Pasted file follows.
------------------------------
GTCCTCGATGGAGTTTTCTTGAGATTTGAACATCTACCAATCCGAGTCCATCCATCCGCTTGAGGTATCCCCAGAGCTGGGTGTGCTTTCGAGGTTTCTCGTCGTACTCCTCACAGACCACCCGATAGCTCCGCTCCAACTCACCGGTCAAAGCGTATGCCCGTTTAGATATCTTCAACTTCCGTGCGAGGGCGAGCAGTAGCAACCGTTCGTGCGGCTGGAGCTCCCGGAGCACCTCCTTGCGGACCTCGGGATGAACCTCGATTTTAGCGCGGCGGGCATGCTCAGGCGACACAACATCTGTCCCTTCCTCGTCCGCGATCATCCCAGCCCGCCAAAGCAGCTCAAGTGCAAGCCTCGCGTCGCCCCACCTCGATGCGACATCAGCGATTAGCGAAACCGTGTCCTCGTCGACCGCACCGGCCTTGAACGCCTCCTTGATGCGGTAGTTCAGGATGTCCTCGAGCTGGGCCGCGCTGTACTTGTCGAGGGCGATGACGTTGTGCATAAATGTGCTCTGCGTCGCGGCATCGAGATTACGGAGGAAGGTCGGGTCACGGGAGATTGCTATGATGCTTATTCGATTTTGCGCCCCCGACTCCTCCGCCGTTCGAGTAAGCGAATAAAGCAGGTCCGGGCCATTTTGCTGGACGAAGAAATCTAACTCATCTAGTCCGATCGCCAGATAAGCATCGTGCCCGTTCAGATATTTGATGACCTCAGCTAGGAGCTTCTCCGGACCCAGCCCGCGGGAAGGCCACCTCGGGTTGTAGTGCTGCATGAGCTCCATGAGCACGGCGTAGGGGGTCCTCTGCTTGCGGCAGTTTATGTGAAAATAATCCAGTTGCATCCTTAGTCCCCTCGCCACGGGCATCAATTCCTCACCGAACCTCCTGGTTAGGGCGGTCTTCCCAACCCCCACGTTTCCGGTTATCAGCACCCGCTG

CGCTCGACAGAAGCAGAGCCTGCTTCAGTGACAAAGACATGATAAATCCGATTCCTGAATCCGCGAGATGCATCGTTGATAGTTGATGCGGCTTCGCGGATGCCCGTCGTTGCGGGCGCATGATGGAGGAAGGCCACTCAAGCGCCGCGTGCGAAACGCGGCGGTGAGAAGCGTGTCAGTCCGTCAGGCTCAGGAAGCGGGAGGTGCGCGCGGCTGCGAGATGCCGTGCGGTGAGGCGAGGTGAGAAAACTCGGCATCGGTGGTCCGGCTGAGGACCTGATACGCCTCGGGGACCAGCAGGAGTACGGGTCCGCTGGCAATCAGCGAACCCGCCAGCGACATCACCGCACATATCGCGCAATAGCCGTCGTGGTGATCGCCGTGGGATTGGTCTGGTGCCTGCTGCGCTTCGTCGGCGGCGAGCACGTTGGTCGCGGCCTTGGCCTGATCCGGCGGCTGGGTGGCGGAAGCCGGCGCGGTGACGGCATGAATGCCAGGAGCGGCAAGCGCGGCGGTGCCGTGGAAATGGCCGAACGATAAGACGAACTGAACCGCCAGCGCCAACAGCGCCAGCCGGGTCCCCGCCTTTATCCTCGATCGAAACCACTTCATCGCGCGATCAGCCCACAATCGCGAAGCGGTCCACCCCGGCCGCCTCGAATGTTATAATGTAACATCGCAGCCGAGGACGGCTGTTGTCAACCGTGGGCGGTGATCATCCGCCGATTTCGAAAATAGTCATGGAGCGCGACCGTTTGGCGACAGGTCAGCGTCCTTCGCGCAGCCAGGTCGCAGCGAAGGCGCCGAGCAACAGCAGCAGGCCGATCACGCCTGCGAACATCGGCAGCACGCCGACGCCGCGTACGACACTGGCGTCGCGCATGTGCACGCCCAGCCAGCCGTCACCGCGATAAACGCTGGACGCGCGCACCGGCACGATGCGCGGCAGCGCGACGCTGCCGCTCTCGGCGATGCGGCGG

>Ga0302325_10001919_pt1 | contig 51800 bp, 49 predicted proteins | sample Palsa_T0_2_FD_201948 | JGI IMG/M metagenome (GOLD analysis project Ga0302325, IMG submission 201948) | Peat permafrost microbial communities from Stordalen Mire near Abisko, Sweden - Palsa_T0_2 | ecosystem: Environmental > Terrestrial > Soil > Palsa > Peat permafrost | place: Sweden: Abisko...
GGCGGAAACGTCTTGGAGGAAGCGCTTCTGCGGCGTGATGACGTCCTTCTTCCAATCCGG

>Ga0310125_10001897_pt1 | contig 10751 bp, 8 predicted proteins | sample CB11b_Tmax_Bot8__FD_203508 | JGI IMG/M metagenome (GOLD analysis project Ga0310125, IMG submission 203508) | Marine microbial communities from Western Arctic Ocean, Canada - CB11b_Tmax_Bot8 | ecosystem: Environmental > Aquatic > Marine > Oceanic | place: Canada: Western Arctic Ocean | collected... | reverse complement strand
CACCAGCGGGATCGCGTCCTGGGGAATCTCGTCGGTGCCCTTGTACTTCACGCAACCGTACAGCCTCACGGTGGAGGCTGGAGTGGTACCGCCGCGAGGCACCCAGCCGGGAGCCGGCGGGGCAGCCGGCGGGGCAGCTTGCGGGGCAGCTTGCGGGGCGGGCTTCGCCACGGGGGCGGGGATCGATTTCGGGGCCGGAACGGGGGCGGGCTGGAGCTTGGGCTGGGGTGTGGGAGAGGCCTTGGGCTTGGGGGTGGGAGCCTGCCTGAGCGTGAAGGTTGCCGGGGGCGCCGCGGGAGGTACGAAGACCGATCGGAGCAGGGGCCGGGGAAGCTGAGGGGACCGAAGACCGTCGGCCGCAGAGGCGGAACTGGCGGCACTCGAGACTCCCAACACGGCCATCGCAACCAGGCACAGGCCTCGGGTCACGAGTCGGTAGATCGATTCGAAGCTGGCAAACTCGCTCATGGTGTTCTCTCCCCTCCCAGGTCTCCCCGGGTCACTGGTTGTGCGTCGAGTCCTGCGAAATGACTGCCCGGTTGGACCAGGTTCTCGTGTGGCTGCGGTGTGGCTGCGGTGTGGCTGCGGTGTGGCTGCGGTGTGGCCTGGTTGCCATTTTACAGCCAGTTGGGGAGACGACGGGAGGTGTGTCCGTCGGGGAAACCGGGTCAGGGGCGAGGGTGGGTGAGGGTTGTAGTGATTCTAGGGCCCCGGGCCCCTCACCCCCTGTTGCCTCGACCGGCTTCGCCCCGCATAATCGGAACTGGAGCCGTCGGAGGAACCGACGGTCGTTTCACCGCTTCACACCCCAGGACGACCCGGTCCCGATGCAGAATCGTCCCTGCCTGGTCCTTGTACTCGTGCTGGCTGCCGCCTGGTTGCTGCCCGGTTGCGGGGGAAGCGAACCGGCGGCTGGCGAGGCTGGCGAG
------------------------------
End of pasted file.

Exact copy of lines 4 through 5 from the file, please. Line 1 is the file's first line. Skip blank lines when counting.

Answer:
GGCGGAAACGTCTTGGAGGAAGCGCTTCTGCGGCGTGATGACGTCCTTCTTCCAATCCGG

>Ga0310125_10001897_pt1 | contig 10751 bp, 8 predicted proteins | sample CB11b_Tmax_Bot8__FD_203508 | JGI IMG/M metagenome (GOLD analysis project Ga0310125, IMG submission 203508) | Marine microbial communities from Western Arctic Ocean, Canada - CB11b_Tmax_Bot8 | ecosystem: Environmental > Aquatic > Marine > Oceanic | place: Canada: Western Arctic Ocean | collected... | reverse complement strand